Collins Keeps Moderate Image as Billionaire DeVos Appointed to Secretary of Education

Donald Trump and Betsy Devos, the new Secretary of Education with zero experience in public schools. Carolyn Kaster/AP Donald Trump and Betsy Devos, the new Secretary of Education with zero experience in public schools.

Collins Keeps Moderate Image as Billionaire DeVos Appointed to Secretary of Education

On Tuesday, the U.S. Senate confirmed billionaire Betsy DeVos as Secretary of Education. The private- and charter-school advocate snuck in with a 50-50 vote after two GOP Senators —Collins and Alaska’s Lisa Murkowski — voted not to confirm. A tie-breaking vote went to Vice President Mike Pence.

Donald Trump’s nomination of DeVos received unprecedented opposition from U.S. constituents.

While some in Maine applauded Collins for her vote not to confirm the Texas-based businesswoman, many denounced the defection as a bit of political theater, alleging that the Senator would only vote not to confirm once she knew DeVos had requisite support for confirmation from the rest of the Senate.

“She has the votes and will be confirmed,” said an unnamed senior GOP aide in a report by Politico, a week before the vote.

While voting not to confirm DeVos in the full Senate February 7, Collins supported DeVos as part of the Health, Education, Labor, and Pensions Committee, which decided 12-11 in favor of DeVos on January 31.

In their support in the committee, Collins and Murkowski both cited an intention not to obstruct the full Senate from expressing its opinion. Said Senator Lamar Alexander (R-Tenn.), Collins was “being consistent” in upholding the power of the Senate to enact its vote despite personally opposing DeVos’s nomination.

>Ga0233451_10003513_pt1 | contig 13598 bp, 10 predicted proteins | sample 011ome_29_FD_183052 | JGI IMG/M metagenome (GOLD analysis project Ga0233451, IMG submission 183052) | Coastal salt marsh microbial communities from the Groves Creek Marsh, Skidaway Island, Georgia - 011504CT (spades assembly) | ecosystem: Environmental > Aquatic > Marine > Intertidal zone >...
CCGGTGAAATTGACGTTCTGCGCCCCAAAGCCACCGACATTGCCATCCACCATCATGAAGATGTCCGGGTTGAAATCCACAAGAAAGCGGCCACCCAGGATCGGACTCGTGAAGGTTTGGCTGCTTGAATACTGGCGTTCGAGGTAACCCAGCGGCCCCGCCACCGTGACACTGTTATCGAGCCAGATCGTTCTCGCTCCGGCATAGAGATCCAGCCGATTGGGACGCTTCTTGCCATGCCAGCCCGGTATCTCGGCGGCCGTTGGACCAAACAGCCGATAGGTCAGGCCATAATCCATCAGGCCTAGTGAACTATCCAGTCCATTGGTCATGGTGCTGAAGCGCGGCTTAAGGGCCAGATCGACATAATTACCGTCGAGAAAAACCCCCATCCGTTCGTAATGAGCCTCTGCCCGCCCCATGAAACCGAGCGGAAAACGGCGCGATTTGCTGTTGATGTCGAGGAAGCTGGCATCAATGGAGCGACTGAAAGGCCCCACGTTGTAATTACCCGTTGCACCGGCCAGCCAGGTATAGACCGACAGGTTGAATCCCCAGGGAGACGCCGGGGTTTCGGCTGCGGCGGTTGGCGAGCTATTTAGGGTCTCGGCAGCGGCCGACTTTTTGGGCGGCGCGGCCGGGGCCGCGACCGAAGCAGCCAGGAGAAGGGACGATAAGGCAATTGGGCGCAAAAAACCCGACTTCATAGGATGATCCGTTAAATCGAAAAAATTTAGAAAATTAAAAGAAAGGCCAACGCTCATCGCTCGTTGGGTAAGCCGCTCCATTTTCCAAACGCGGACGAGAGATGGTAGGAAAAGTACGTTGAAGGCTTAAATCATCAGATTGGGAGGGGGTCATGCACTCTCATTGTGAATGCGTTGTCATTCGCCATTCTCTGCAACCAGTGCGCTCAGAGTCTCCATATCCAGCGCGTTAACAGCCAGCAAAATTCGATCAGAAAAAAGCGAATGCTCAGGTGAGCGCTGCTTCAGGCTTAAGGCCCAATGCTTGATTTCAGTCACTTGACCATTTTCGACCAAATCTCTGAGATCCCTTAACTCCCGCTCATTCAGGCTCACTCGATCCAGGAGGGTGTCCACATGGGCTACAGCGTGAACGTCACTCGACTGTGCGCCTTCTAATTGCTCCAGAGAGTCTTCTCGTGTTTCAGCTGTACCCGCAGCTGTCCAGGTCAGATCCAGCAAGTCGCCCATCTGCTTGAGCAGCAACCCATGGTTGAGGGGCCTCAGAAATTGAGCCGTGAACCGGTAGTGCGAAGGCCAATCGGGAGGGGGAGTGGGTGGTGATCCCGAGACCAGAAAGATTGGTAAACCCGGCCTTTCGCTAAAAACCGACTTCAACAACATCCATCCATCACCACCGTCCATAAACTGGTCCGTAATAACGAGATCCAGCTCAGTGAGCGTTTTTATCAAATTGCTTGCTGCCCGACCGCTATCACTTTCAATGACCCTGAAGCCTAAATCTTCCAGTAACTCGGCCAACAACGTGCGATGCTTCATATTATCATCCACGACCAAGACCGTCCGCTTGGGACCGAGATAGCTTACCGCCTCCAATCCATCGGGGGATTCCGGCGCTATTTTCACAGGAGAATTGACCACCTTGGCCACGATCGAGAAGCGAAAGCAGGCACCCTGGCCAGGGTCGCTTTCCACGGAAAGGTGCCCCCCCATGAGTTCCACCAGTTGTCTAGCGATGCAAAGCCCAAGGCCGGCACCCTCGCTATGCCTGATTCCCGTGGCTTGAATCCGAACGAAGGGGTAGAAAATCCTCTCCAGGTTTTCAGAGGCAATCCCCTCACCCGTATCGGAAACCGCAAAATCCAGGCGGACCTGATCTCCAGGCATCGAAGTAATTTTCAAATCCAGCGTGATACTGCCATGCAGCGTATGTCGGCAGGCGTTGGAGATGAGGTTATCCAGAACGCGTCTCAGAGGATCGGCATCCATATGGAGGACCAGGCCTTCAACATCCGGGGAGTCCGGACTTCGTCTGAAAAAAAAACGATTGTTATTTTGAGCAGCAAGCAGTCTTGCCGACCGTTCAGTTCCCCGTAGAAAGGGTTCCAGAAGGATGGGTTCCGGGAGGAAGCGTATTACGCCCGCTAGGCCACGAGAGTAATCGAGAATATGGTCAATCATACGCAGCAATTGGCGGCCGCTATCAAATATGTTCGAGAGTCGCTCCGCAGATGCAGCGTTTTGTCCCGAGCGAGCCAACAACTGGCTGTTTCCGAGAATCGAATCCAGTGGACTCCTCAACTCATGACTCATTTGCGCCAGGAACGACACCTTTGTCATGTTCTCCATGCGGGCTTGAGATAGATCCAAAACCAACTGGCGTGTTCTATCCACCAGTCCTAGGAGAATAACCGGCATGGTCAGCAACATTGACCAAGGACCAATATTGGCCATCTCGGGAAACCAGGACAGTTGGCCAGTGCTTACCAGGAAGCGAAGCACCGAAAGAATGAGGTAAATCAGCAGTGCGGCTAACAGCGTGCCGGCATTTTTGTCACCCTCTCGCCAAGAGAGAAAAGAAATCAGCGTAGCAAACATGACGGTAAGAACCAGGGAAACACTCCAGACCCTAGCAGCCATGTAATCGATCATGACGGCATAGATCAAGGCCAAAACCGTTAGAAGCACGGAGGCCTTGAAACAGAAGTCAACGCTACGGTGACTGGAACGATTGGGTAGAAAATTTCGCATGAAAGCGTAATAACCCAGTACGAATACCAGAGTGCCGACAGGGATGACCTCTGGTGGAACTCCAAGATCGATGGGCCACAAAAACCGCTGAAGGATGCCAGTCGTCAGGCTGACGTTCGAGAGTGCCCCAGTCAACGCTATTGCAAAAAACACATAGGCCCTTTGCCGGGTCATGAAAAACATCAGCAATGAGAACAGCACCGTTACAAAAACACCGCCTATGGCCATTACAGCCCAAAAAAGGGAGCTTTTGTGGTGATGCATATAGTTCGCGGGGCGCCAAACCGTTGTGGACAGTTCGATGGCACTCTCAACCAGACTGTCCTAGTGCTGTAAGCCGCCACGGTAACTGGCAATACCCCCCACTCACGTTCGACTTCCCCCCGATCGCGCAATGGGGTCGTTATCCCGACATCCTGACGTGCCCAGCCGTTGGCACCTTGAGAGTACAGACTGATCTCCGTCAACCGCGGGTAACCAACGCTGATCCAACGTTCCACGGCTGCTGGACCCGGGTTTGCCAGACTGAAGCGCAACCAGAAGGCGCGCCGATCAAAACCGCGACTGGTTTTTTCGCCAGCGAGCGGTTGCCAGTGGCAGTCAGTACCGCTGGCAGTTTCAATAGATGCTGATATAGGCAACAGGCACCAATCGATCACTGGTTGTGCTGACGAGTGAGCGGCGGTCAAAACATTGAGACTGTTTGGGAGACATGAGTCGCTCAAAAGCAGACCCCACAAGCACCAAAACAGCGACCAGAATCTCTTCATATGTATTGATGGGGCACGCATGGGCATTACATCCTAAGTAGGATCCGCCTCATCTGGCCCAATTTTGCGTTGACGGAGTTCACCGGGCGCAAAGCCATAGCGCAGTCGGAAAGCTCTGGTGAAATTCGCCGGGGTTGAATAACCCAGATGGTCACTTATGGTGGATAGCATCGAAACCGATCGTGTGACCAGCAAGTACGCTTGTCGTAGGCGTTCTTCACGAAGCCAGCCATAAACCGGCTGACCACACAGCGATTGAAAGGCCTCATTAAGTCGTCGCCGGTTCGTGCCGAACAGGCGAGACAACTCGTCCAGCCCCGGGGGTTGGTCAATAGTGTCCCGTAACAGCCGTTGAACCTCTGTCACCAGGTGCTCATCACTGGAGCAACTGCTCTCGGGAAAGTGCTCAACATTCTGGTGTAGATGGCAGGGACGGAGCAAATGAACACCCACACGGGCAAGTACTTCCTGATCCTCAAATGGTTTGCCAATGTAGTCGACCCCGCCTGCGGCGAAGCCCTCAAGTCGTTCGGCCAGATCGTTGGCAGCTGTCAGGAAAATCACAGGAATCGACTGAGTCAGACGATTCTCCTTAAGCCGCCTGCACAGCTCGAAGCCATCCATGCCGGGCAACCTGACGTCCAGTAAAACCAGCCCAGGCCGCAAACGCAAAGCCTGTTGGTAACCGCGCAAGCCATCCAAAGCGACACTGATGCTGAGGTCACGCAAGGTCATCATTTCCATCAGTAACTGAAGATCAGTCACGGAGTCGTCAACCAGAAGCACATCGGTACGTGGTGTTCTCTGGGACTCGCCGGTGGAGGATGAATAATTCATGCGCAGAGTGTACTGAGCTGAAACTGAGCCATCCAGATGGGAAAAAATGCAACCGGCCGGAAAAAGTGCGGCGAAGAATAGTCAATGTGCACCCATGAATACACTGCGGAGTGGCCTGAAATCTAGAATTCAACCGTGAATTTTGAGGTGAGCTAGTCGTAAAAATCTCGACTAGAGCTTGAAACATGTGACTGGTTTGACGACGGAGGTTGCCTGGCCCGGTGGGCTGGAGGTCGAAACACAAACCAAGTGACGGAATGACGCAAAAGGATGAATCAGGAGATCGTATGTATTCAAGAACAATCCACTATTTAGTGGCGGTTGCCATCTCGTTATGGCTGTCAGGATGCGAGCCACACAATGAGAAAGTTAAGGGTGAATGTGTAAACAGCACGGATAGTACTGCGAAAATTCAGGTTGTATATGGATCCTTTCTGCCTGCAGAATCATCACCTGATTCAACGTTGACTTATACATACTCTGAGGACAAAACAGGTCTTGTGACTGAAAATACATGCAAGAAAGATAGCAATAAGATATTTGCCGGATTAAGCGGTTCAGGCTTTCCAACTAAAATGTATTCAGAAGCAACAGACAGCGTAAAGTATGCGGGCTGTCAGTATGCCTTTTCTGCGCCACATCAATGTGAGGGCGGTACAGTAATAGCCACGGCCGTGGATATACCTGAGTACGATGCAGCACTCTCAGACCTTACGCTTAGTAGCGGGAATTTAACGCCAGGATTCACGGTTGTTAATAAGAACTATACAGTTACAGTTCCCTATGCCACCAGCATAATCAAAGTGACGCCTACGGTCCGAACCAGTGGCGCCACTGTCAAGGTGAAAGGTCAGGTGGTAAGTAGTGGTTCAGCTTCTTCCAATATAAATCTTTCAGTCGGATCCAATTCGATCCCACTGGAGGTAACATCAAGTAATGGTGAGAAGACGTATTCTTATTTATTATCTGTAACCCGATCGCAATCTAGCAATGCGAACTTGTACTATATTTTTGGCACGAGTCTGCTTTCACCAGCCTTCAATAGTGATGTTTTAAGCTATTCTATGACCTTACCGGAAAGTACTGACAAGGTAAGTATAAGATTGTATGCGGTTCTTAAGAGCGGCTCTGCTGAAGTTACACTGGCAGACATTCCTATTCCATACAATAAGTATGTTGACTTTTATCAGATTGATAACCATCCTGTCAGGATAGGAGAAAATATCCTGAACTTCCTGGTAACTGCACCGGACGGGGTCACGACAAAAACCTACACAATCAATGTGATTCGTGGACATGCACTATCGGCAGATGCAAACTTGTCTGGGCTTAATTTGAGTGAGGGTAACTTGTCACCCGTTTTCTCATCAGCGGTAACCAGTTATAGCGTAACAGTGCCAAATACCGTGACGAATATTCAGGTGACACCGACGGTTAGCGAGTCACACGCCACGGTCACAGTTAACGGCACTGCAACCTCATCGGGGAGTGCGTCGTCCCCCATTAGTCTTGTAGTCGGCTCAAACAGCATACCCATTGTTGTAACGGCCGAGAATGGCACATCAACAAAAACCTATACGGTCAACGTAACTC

In a story published by the Portland Press Herald last weekend, journalist (and former Phoenician) Colin Woodard reported that Collins is one of the country’s most popular senators, despite a reputation for her quizzical, almost contradictory voting record.

As reported by the Press Herald: “Senator Collins will at times vote to proceed to legislation that she may oppose because she believes that it should be the pending business of the Senate,” says her spokeswoman, Annie Clark. “Sometimes she is supporting alternative legislation, and proceeding … is the best way to get an alternative amendment considered.”

Collins’s vote against DeVos gives the impression of moderation that props up support in her constituency, but many constituents aren’t buying it. As Woodard reported, a vote tracker set up by the data journalism site FiveThirtyEight marks that Collins has voted with party lines 9 of 11 times, making her one of the most willing to break with her party. But many say her dissenting votes are strategic, and could be political gamesmanship helping her support in a predominately liberal state.

Additionally, Collins is not without a history of obstructionism when it fits party lines. In 2011, Collins filibustered with GOP Senators in an effort to block President Obama’s nominations of Caitlin Halligan to the U.S. Court of Appeals. Also in 2011, Collins sided with filibustering GOP Senators blocking the appointment of Goodwin Liu to a federal appeal court.

And she also has a history of voting against her party when the vote doesn’t matter. In 2011, the Senate voted against climate change regulations that would limit carbon emissions from coal-fired power plants, but the resolution was defeated 52-46. Collins was among few GOP senators to vote in favor of regulations.